The small-scale coir factory owners in Cherthala and Ambalapuzha taluks are on the warpath demanding government intervention to revive the crisis-ridden coir sector.
The indefinite strike by small-scale manufacturers completed five days on Sunday.
Around 65 societies, encompassing 8,000-odd small-scale coir units, are producing coir doormats and mattings on handlooms in the outskirts of Alappuzha and Cherthala towns.
The small-scale cooperative societies and production units are demanding fresh orders to sustain their business. They allege that the exporters are not notifying orders for traditional coir products with Kerala State Coir Corporation Ltd., the agency for implementation of the Purchase Price Stabilisation Scheme. They also demand an end to the ‘depot system’ (middlemen).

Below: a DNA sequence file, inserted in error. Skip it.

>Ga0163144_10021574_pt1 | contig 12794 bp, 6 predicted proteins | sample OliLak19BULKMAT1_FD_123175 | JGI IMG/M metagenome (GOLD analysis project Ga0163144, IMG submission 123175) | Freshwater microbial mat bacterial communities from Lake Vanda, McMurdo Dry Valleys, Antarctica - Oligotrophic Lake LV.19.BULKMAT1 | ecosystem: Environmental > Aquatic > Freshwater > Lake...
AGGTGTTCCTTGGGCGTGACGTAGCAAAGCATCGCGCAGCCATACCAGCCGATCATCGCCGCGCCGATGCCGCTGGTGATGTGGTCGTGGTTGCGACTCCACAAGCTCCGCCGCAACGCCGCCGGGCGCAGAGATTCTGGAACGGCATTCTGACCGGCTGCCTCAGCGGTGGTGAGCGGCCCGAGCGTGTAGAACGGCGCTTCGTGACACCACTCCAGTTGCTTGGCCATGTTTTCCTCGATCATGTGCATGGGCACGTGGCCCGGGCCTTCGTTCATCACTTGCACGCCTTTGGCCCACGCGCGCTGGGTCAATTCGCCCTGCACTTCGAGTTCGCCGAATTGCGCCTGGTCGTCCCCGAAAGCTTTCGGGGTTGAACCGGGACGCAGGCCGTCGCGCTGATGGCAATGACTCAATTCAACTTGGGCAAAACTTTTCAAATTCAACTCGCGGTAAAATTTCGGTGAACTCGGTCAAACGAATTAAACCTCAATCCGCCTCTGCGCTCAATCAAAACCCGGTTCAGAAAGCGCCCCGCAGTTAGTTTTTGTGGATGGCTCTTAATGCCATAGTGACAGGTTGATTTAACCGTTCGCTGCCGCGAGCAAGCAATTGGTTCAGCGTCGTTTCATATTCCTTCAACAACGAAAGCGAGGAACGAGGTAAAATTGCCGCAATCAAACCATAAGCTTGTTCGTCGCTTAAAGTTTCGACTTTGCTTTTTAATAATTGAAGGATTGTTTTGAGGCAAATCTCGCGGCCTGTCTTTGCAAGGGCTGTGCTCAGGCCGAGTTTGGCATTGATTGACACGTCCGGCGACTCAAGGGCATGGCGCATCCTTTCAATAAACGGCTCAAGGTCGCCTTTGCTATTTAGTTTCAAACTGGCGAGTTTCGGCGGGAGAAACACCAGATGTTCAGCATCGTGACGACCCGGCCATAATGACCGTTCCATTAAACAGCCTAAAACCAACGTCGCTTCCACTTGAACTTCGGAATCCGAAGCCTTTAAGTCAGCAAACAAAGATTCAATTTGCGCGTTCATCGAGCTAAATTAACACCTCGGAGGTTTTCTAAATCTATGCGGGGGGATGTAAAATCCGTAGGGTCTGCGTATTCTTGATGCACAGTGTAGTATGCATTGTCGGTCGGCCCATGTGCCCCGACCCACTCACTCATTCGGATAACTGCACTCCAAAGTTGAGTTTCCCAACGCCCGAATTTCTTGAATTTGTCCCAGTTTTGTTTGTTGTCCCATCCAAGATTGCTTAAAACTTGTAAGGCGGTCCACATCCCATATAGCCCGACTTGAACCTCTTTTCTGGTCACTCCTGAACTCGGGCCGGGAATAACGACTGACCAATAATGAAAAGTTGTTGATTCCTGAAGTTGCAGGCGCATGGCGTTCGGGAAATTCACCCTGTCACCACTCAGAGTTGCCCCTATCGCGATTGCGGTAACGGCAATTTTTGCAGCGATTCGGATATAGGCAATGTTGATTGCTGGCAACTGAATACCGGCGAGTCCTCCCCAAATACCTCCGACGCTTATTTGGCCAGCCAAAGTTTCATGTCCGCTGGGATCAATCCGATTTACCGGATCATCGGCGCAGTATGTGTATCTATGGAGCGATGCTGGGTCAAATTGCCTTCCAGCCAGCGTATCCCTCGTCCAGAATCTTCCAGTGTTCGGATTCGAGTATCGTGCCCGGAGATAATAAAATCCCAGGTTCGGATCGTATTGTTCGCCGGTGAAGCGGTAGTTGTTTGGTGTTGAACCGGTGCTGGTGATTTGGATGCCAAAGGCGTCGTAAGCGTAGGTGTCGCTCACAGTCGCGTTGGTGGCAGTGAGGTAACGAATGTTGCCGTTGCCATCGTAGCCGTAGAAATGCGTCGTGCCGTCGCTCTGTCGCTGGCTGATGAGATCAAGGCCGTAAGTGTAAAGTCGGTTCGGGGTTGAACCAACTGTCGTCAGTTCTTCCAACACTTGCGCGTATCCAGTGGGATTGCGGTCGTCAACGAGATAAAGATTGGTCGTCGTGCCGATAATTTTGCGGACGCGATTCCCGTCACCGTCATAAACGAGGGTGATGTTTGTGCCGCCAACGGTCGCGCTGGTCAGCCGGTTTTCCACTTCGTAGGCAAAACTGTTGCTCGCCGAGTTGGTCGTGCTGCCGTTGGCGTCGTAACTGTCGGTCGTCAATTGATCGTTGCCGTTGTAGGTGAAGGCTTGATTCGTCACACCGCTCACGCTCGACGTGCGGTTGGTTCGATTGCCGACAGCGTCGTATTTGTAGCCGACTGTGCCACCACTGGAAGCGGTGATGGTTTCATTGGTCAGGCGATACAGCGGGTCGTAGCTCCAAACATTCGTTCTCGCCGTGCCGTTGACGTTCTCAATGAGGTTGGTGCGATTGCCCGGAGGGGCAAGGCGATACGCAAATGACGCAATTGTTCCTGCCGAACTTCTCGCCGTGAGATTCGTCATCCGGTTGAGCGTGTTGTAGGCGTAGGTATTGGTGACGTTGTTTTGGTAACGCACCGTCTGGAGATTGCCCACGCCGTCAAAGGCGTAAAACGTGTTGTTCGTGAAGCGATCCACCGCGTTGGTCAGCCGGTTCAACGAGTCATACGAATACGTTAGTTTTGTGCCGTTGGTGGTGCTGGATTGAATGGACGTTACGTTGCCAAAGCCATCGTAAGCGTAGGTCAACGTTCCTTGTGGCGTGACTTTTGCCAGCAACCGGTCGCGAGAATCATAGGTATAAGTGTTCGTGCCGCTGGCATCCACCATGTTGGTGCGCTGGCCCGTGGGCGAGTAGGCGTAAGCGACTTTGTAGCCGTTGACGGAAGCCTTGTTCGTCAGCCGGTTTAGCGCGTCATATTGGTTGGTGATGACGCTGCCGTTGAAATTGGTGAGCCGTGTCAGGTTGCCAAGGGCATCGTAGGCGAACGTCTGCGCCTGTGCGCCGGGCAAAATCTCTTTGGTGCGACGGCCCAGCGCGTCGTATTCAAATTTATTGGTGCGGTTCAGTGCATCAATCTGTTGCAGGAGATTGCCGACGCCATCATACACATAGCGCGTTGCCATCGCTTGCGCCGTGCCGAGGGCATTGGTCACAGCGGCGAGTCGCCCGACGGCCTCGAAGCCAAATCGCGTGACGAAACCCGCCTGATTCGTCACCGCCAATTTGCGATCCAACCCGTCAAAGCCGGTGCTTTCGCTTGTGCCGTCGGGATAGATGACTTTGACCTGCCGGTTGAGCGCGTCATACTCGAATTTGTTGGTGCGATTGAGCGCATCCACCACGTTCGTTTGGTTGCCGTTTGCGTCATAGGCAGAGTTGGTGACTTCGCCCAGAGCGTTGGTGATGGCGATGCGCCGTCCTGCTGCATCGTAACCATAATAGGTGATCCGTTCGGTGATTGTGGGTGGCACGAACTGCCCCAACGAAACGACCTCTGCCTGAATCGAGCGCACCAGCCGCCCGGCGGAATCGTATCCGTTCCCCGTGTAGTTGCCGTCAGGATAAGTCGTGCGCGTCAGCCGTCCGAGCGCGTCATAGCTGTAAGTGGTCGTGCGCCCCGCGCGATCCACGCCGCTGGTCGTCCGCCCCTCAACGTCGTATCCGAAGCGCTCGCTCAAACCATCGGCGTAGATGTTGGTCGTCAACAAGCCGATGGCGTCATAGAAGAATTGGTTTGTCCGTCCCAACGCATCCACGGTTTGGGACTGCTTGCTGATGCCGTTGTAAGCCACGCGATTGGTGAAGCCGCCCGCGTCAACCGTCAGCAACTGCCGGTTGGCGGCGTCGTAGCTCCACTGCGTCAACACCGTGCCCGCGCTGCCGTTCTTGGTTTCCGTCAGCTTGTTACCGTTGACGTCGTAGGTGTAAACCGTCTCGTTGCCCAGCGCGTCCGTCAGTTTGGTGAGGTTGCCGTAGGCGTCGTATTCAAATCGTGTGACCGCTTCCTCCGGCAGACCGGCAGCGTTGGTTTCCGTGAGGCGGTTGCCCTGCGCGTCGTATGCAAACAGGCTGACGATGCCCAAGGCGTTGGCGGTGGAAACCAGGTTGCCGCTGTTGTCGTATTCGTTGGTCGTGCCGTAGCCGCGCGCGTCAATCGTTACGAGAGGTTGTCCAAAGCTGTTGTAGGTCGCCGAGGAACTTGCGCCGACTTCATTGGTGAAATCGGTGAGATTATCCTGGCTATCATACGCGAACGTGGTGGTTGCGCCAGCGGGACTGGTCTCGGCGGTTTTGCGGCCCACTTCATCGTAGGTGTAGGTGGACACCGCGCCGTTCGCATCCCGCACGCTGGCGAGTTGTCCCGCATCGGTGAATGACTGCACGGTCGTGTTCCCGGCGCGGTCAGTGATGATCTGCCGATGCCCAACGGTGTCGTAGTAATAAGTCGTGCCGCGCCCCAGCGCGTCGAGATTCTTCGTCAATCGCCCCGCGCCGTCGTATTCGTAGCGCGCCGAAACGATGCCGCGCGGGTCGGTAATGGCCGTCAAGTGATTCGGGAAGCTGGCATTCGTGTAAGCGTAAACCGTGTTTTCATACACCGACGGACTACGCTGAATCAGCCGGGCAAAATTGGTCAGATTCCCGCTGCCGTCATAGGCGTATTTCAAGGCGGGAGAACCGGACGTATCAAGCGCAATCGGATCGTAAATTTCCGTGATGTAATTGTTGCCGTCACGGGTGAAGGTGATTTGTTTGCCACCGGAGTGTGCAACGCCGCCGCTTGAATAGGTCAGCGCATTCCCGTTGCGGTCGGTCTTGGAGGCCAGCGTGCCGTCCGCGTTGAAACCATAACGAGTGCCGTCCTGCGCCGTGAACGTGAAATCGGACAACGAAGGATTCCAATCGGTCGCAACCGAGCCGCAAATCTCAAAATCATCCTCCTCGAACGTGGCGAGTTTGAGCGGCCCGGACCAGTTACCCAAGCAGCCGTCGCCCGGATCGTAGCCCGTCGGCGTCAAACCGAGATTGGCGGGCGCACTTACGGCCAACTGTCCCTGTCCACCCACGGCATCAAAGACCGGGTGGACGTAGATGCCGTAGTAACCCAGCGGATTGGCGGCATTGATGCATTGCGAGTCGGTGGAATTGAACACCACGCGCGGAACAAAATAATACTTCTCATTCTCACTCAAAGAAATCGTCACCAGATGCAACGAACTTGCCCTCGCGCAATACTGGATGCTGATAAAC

According to trade union leaders and manufacturers, the exporters instead of placing orders with the Coir Corporation are procuring the products from units of their choice with the help of intermediaries. Due to this practice, many small-scale societies are deprived of their share of orders and plunging them into crisis.
As the small-scale units came to a standstill, allied sectors such as coir yarn spinning units started to feel the heat with no takers for their products.
Those taking part in the indefinite strike include members of Kerala State Small-scale Coir Manufacturers Federation (AITUC), Small-scale Coir Factory Association (CITU) and Coir Goods Association (INTUC).